A Brief History of the Star Wars Copycats

In 1975 the motion picture industry was stunned by the success of the film Jaws the first movie to gross more than $100 million at the box office. In the summer of 1977 the movie industry was once again caught off guard by the phenomenal success of Star Wars. which doubled the box office record that Jaws had previously set and eventually breaking the $300 million mark before it's initial run ended. The movie industry was still coming to grips with the phenomenal success of Jaws and was beginning to believe that it was just a fluke that would not be repeated for a long time to come. But by the end of the year they not only had Star Wars still going strong, but yet a third blockbuster was threatening to dethrone the new champ. After Jaws, Steven Spielberg had the clout to make any movie he wanted, and he wanted to make a quirky movie about a father who goes nuts obsessing about U.F.O.s after running into one on a desolate highway. Close Encounters of the Third Kind came within a few million of matching Star Wars success, just missing the $300 million mark by a couple million dollars. It had, never the less, made more than Jaws.

What was missing here was a formula. What were Spielberg and Lucas doing that the rest of the industry was not? Jaws, Star Wars and Close Encounters of the Third Kind were all completely different from each other. The only thing they did have in common was special effects. So studios began releasing a slew of big budget fantasy films, some which failed miserably, others which had phenomenal success, and the summer blockbuster event film was born. While you would think every film studio would have jumped onto the Star Wars bandwagon and immediately began work on their own space opera franchise, this was not the case. At the most only about 15 Star Wars inspired films were made worldwide prior to the release of it's sequel The Empire Strikes Back ( 1980 ). There were two reasons for this. One was Close Encounters.. being released on the heels of Star Warsand doing nearly as well at the box office. The other was that just a year prior to Star Wars, M.G.M. had released it's own big budget science fiction film, Logan's Run ( 1976 ) which only did modest business at $25 million.

For the studios this meant a confusion as to exactly what the formula was that made Star Wars attractive to audiences. Since science fiction/fantasy films were more expensive to make, the risk was that more money could be lost should the film flop. For a few other studios the formula was simple: space ships, robots, laser beams, and an evil space station the hero blows up in the last reel. Formula or not, after the summer of 1977 every studio was wishing they had their own version of Star Wars.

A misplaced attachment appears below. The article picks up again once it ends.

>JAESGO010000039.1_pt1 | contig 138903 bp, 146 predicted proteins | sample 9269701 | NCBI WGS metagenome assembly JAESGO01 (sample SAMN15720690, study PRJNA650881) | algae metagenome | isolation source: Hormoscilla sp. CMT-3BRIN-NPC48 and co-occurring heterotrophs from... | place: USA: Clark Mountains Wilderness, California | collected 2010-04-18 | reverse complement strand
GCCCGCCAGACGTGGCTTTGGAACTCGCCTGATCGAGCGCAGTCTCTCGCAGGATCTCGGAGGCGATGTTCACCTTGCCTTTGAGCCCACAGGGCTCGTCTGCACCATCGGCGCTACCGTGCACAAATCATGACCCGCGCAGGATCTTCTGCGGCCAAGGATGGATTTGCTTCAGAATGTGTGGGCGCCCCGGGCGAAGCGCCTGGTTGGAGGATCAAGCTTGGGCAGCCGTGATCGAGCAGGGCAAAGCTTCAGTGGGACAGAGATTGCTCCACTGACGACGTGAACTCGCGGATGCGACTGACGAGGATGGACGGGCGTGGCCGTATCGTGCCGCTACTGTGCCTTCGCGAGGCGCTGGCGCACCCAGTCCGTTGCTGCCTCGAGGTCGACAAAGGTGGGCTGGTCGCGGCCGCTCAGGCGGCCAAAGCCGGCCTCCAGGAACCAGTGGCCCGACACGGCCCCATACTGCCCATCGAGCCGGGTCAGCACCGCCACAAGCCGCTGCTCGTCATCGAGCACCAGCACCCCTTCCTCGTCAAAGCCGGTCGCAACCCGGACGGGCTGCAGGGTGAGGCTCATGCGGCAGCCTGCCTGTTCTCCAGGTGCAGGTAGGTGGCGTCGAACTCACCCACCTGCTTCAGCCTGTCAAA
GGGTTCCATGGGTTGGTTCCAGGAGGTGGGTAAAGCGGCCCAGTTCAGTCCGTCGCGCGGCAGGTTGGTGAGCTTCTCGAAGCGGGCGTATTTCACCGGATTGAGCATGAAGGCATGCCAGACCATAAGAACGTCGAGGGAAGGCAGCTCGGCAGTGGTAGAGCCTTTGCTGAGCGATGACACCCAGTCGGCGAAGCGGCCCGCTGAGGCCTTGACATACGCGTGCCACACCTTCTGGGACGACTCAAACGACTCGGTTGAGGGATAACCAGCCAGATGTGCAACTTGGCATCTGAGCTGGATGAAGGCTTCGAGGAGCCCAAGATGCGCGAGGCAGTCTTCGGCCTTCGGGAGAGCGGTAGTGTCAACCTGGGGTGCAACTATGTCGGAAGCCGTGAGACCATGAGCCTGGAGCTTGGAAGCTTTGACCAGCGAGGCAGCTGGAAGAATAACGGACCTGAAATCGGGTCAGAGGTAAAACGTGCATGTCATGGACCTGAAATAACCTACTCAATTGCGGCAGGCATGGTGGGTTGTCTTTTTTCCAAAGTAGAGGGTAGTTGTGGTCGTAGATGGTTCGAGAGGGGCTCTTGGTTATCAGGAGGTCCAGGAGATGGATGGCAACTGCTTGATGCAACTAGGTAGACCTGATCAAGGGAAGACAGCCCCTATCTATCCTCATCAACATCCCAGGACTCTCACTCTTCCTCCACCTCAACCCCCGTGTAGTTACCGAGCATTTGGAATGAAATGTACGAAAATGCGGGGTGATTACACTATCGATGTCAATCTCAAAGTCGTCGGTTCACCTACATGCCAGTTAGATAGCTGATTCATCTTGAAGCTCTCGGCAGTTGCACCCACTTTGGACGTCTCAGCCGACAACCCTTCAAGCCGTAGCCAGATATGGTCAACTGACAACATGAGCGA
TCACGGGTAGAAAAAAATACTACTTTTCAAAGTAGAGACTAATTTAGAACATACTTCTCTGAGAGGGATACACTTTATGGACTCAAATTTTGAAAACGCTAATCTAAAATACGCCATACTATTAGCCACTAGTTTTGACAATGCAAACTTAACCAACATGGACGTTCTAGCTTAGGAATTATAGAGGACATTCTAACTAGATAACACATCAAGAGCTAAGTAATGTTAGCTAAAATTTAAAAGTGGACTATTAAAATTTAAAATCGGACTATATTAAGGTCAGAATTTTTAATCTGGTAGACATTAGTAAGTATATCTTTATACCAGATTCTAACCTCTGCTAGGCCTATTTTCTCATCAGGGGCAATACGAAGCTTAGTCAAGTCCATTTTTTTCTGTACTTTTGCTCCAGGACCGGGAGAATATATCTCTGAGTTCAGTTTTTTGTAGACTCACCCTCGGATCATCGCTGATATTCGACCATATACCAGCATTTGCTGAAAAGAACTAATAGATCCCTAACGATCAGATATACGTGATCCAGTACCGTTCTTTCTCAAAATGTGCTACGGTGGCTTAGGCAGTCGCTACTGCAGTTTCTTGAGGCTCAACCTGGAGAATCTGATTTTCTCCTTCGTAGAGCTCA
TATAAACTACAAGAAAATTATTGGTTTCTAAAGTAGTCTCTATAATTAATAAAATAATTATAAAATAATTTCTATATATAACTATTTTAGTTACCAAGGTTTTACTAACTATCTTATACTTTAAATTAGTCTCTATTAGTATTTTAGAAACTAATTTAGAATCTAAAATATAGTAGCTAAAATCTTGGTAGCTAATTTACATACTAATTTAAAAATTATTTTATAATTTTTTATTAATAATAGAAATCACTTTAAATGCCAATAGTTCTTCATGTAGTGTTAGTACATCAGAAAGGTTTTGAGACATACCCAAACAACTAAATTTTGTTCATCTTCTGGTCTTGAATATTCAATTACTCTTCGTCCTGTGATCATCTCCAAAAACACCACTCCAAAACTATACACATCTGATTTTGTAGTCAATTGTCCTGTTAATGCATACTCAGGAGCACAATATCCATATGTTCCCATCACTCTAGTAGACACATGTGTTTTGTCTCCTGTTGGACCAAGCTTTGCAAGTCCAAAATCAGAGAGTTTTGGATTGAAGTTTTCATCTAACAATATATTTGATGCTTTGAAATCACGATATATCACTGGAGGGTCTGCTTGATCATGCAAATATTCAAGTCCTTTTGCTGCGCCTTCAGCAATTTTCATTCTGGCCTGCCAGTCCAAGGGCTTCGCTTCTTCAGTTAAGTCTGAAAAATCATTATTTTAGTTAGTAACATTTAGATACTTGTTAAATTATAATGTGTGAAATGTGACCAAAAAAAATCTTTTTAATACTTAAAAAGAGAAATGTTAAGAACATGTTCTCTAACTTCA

Making a fantasy film, even one with a terrible script and poor special effects, takes many months of planning and post production. For many studios it would not be until 1979 the earliest before their versions were released to theaters. On the other hand, there were the television production companies. These studios specialized on producing programming on the cheap and were capable of turning out their own versions of space operas in six months time. They had no problem reusing standing sets and props from other films, or using substandard special effects, which was part of the reason why they could turn out their own space opera so fast. The first major clone of Star Wars was a comedy show about deep space garbage collectors called Quark, which actually predated Star Wars by a couple of weeks. Written and created by Buck Henry, Quark was supposed to be a parody of Star Trek and other similar sci-fi themed shows like Space: 1999. A pilot episode was filmed and aired in May of 1977 where the ratings did not warrant NBC to order a full season. But they had a change of mind as Star Wars grew into a phenomenon. NBC ordered seven episodes which aired beginning in February of 1978, the series retooled to be more like Star Wars. In fact the first episode, titled May The Source Be With You had Commander Adam Quark ( Richard Benjamin ) and his crew blowing up a space station in a plot that parodied the first Star Wars film. Ratings were poor, and no more than seven episodes were made.

Filmation took an idea they had for a pending cartoon and retooled it as a live action Saturday morning show Space Academy which was followed a year later with a spin off series Jason of Star Command. Filmation was able to get this show on the air within a few months of Star Wars, premiering on September 10th of 1977. They did so using ultra cheap special effects and re-purposed sets and costumes from an earlier Filmation series, Ark II. There was also some stunt casting. Space Academy had Jonathan Harris from Lost in Space as the commander, while the commander on Jason of Star Command was James Doohan from Star Trek.

Another space opera that was rushed out in record time using substandard special effects was Toei Studio's Cosmic Message, released in the United States by United Artists as their Star Wars under the new title Message From Space.